Given this model, it is clear that psychedelics will not be able to be accessed in the same way as medicinal cannabis as they must be administered in a controlled setting under the supervision of a licenced therapist (likely to be registered medical practitioners and/or psychologists who have received specific training).
3. How Would Psychedelic-Assisted Therapies Fit into the Australian Framework?
Given the administrative burden that would come from developing an entirely new framework to integrate the use of psychedelics into the Australian systems, I would like to present an alternative. Bear in mind the following scenario rests heavily on whether psychedelic-assisted therapy is approved as a treatment, and psychedelics (or specific psychedelic substances) are down scheduled from Schedule 9 to Schedule 8.
The controls required for the administration of psychedelics are quite similar to a model that already exists in Australia, which could be adapted to suit the new therapy framework.
I’m talking specifically about Methadone clinics.
Methadone, classed as a Schedule 8 poison, is administered in specialist clinics under Methadone Maintenance Treatment (MMT) protocols for opioid detoxification.
Given that the Methadone topic can be negatively charged, I will ask the reader to take one step back and to only look at the regulatory design as it appears to be a promising model to leverage off for future psychedelic regulations. The following key points have been adapted from the Victorian Clinical Guidelines for MMT:
- The substance is legally available under S8 on a doctor’s prescription, provided the doctor has an S8 permit from the State Health Department, and is licenced in delivering psychedelic-assisted therapies.
- The system is based on supervised dosing, where treatment is delivered by a doctor, or from a specialist treatment service (under the psychedelic-assisted therapies model). The treatment team includes a doctor, a counsellor and a dosing service.
- In general, these specialist services only accept clients referred from GPs.
- The counsellor and/or doctor is available to discuss problems, goals and anything else that is important to the therapeutic process.
Given the known restrictions in the administration of psychedelics, that sounds like a pretty compatible framework to me.
4. Key Considerations for the Future of Psychedelics
I have a few questions that are mostly focused on the regulators and the manufacturers, namely:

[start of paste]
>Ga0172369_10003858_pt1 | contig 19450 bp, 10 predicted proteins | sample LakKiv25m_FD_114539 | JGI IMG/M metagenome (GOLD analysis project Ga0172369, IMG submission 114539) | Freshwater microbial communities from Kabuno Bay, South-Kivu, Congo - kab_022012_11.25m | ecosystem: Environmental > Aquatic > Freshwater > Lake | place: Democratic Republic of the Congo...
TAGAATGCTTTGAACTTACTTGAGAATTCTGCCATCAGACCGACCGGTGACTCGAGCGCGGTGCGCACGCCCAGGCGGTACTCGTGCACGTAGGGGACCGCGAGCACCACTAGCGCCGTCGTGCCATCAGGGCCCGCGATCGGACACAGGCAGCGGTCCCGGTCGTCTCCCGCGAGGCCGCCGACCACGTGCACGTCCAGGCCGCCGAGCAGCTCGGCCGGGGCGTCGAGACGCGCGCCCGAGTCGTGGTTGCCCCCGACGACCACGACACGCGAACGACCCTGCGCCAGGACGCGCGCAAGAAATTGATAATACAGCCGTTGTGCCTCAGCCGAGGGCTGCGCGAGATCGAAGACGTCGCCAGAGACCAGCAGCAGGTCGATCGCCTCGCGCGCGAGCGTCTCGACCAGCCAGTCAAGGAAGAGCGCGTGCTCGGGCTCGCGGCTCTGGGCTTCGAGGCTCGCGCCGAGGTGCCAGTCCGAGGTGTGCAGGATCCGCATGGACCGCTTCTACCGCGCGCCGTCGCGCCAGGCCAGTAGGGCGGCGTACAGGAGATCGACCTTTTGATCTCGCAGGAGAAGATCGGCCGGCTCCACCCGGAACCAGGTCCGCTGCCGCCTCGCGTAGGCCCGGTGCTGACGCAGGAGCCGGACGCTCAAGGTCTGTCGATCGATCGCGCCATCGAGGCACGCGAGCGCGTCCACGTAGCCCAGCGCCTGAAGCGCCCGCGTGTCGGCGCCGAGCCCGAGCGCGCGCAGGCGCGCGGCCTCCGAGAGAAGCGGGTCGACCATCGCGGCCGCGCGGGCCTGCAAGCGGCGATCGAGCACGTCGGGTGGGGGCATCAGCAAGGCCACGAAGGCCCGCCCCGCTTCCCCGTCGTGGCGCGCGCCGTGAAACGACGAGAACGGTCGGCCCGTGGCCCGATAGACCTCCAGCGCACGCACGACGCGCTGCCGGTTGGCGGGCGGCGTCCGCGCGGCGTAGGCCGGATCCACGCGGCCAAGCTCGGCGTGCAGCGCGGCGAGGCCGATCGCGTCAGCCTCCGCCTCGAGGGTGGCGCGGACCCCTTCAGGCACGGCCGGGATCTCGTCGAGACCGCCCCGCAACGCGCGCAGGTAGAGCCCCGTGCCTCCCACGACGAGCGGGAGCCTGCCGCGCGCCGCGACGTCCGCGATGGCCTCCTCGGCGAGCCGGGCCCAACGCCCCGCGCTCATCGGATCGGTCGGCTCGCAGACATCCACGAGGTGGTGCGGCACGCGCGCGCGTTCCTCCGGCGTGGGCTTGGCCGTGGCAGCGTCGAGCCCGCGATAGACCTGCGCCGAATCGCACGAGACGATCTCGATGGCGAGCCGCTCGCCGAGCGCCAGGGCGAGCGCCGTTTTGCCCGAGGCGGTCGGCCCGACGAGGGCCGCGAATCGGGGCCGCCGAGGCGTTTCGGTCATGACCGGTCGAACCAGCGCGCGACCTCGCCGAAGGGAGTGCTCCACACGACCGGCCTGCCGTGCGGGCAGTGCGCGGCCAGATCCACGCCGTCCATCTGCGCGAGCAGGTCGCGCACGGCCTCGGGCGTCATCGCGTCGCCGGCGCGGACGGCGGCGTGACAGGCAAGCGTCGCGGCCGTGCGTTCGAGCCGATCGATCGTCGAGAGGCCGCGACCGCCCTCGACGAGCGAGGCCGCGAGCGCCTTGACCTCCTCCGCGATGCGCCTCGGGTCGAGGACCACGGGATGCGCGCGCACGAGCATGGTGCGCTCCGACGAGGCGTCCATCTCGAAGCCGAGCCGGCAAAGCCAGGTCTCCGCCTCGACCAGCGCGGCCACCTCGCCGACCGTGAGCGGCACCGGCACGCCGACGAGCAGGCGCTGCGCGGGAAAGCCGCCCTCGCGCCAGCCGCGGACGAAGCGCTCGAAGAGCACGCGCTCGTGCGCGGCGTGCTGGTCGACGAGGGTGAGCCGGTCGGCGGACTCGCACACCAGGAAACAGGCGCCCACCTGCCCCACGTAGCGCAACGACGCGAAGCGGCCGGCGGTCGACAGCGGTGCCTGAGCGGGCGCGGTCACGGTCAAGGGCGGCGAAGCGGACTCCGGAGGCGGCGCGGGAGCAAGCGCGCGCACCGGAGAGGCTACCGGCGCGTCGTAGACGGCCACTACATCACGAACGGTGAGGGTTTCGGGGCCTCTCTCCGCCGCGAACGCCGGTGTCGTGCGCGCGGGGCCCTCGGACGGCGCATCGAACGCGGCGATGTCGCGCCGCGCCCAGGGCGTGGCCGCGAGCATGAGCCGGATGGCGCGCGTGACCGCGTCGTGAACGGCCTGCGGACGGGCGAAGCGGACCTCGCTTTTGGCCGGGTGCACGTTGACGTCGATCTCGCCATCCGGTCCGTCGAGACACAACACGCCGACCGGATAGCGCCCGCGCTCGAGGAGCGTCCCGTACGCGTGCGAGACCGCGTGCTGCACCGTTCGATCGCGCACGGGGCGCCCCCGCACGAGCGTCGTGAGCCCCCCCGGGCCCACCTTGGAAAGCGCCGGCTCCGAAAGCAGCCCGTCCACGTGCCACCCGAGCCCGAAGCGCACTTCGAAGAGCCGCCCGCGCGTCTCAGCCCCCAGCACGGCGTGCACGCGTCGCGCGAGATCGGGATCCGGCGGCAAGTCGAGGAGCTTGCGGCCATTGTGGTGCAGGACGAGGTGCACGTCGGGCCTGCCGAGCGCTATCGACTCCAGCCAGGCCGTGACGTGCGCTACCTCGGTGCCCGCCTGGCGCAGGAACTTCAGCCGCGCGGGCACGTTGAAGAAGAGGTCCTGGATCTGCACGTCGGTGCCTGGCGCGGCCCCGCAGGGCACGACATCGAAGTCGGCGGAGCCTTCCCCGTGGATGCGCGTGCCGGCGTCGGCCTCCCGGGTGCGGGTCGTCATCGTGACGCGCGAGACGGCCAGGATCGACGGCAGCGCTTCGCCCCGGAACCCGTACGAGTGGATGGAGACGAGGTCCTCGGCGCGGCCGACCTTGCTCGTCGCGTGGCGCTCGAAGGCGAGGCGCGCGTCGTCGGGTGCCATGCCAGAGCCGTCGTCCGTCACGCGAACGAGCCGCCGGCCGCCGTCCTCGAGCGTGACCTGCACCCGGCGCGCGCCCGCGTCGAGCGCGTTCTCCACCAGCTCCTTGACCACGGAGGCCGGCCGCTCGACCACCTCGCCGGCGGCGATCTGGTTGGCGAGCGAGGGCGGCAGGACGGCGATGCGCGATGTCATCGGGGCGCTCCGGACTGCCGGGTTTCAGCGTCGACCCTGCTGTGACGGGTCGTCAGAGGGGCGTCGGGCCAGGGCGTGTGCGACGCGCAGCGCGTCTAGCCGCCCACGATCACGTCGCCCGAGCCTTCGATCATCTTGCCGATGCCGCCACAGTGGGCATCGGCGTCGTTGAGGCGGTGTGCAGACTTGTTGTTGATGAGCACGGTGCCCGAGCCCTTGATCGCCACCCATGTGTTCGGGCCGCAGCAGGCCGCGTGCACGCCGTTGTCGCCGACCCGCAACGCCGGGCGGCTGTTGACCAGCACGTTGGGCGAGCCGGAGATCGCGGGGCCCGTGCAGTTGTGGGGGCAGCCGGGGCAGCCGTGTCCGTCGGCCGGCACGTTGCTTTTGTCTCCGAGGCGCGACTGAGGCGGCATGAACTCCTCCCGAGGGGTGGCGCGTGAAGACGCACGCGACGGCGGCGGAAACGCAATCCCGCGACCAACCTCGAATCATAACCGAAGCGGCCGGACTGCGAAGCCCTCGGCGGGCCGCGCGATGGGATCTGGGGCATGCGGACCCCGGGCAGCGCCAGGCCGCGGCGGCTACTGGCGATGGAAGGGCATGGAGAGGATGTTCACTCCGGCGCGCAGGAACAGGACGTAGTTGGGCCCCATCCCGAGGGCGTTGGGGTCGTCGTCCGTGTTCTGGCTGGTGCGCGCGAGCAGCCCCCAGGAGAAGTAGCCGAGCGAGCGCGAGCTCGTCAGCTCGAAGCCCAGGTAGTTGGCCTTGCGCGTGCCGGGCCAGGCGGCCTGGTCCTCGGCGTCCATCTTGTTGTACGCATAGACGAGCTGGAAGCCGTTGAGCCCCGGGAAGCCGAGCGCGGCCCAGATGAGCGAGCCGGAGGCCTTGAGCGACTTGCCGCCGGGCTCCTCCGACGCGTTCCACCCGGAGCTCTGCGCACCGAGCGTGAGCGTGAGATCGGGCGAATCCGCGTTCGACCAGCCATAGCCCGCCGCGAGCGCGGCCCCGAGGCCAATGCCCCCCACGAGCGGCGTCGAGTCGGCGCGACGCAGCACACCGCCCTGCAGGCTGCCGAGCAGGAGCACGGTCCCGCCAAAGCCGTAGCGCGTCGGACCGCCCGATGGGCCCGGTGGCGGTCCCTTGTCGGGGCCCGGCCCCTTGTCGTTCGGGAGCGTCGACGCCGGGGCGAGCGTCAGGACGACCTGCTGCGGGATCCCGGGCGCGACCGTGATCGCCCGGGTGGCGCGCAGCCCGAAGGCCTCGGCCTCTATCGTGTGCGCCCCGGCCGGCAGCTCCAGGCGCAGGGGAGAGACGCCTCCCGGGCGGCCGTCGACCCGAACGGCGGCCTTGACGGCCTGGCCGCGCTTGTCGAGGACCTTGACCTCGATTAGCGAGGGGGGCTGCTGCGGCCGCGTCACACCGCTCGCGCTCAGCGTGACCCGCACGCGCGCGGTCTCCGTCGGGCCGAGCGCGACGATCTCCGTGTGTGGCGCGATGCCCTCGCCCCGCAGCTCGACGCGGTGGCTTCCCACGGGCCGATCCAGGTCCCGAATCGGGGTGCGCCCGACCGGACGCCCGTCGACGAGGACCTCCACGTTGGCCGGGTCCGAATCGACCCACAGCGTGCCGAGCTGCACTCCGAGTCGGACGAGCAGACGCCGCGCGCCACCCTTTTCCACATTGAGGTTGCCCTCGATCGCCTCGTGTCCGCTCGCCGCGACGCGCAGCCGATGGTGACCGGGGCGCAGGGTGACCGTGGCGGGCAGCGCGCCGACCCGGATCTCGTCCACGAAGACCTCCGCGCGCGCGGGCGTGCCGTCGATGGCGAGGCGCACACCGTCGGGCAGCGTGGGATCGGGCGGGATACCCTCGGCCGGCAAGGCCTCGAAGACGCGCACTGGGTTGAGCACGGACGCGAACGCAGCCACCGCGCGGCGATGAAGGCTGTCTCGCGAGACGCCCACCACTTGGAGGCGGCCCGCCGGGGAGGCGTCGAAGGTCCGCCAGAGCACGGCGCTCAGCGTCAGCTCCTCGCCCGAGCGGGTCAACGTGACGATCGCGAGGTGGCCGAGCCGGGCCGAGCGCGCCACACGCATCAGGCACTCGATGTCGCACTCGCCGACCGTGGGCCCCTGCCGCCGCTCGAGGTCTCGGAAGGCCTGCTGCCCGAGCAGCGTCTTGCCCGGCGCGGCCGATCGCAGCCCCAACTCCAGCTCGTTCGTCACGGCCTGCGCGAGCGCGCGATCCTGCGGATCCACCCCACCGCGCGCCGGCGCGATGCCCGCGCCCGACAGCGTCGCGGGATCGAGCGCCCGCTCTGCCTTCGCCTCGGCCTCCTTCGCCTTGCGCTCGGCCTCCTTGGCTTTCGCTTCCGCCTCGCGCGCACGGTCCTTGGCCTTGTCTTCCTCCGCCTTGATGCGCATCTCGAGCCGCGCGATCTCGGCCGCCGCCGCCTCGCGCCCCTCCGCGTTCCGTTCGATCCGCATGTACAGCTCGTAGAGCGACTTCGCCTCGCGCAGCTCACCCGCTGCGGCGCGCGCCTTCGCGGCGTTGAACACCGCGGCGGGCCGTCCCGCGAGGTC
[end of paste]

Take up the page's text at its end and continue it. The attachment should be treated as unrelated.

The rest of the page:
- Will the Office of Drug Control become involved in controlling psychedelic cultivation and manufacture as they do medicinal cannabis, or will it be left to the Australian State and Territories to control?
- Will those producing psychedelics want to focus on herbal cultivation, or will they leverage the option to synthesize the pure psychedelic chemical in vitro?
- Will psychedelic-assisted therapies be limited to certain health conditions?
On the last point, to throw in an additional twist to this thought experiment, Michael Pollan, author of the heralded “How to Change Your Mind,” which focused on psychedelics and what they can teach us, made an interesting point during the Fantastic Fungi Global Summit. He stated the following:
“I hope that we have figured out the proper container to offer psychedelic experiences to well people, or people simply struggling with the normal unhappiness and anxieties of life.”
There is an initiative in America called “Oregon Measure 109”, which has created a program for administering psilocybin products to individuals aged 21 years or older. In this program clients would be allowed to purchase, possess, and consume psilocybin at a service centre under the supervision of a facilitator after undergoing a preparation session.
During the design of the future Australian psychedelic-assisted therapy framework, I believe there should be some consideration as to whether the treatment options should be limited to specific conditions, or whether there is some scope to open up the treatment to those who don’t suffer from such extreme health conditions.
While psychedelics and psychedelic-assisted therapy is still in its infancy in Australia, it will certainly be interesting to see how the field and the regulations develop in the future.